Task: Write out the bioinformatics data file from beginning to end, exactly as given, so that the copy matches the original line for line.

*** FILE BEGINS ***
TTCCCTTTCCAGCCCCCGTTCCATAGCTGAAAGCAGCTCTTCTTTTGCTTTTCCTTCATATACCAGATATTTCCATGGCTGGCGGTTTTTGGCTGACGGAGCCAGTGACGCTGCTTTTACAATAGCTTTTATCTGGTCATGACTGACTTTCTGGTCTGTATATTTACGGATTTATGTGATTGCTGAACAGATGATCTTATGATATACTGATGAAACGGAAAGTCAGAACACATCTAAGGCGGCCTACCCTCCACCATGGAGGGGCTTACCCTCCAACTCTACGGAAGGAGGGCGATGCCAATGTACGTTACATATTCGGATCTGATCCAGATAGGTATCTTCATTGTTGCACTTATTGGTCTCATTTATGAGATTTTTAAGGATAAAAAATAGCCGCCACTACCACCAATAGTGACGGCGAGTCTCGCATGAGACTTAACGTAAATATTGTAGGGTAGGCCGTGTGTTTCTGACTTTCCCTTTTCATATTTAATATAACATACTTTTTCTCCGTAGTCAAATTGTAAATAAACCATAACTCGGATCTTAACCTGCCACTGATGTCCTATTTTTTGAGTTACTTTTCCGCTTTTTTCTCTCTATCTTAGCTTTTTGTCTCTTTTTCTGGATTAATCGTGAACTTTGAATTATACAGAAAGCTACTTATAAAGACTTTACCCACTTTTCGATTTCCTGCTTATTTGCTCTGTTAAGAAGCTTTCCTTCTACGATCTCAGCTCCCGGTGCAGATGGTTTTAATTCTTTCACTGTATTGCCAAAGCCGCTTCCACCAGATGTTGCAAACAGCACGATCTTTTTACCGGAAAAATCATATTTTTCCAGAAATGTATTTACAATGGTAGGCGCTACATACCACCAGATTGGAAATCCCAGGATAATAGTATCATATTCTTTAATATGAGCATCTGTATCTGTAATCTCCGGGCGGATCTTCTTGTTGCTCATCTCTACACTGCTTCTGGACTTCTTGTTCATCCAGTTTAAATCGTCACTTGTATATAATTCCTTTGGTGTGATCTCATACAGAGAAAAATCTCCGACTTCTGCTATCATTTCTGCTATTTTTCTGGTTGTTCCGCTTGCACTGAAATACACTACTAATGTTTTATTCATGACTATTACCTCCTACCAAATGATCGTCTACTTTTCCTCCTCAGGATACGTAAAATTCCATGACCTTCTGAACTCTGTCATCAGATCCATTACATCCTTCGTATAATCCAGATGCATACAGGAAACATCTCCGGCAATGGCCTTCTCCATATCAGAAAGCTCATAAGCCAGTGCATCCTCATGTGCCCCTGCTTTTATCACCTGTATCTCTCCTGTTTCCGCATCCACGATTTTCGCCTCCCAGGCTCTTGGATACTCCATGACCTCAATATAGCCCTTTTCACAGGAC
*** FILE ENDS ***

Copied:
TTCCCTTTCCAGCCCCCGTTCCATAGCTGAAAGCAGCTCTTCTTTTGCTTTTCCTTCATATACCAGATATTTCCATGGCTGGCGGTTTTTGGCTGACGGAGCCAGTGACGCTGCTTTTACAATAGCTTTTATCTGGTCATGACTGACTTTCTGGTCTGTATATTTACGGATTTATGTGATTGCTGAACAGATGATCTTATGATATACTGATGAAACGGAAAGTCAGAACACATCTAAGGCGGCCTACCCTCCACCATGGAGGGGCTTACCCTCCAACTCTACGGAAGGAGGGCGATGCCAATGTACGTTACATATTCGGATCTGATCCAGATAGGTATCTTCATTGTTGCACTTATTGGTCTCATTTATGAGATTTTTAAGGATAAAAAATAGCCGCCACTACCACCAATAGTGACGGCGAGTCTCGCATGAGACTTAACGTAAATATTGTAGGGTAGGCCGTGTGTTTCTGACTTTCCCTTTTCATATTTAATATAACATACTTTTTCTCCGTAGTCAAATTGTAAATAAACCATAACTCGGATCTTAACCTGCCACTGATGTCCTATTTTTTGAGTTACTTTTCCGCTTTTTTCTCTCTATCTTAGCTTTTTGTCTCTTTTTCTGGATTAATCGTGAACTTTGAATTATACAGAAAGCTACTTATAAAGACTTTACCCACTTTTCGATTTCCTGCTTATTTGCTCTGTTAAGAAGCTTTCCTTCTACGATCTCAGCTCCCGGTGCAGATGGTTTTAATTCTTTCACTGTATTGCCAAAGCCGCTTCCACCAGATGTTGCAAACAGCACGATCTTTTTACCGGAAAAATCATATTTTTCCAGAAATGTATTTACAATGGTAGGCGCTACATACCACCAGATTGGAAATCCCAGGATAATAGTATCATATTCTTTAATATGAGCATCTGTATCTGTAATCTCCGGGCGGATCTTCTTGTTGCTCATCTCTACACTGCTTCTGGACTTCTTGTTCATCCAGTTTAAATCGTCACTTGTATATAATTCCTTTGGTGTGATCTCATACAGAGAAAAATCTCCGACTTCTGCTATCATTTCTGCTATTTTTCTGGTTGTTCCGCTTGCACTGAAATACACTACTAATGTTTTATTCATGACTATTACCTCCTACCAAATGATCGTCTACTTTTCCTCCTCAGGATACGTAAAATTCCATGACCTTCTGAACTCTGTCATCAGATCCATTACATCCTTCGTATAATCCAGATGCATACAGGAAACATCTCCGGCAATGGCCTTCTCCATATCAGAAAGCTCATAAGCCAGTGCATCCTCATGTGCCCCTGCTTTTATCACCTGTATCTCTCCTGTTTCCGCATCCACGATTTTCGCCTCCCAGGCTCTTGGATACTCCATGACCTCAATATAGCCCTTTTCACAGGAC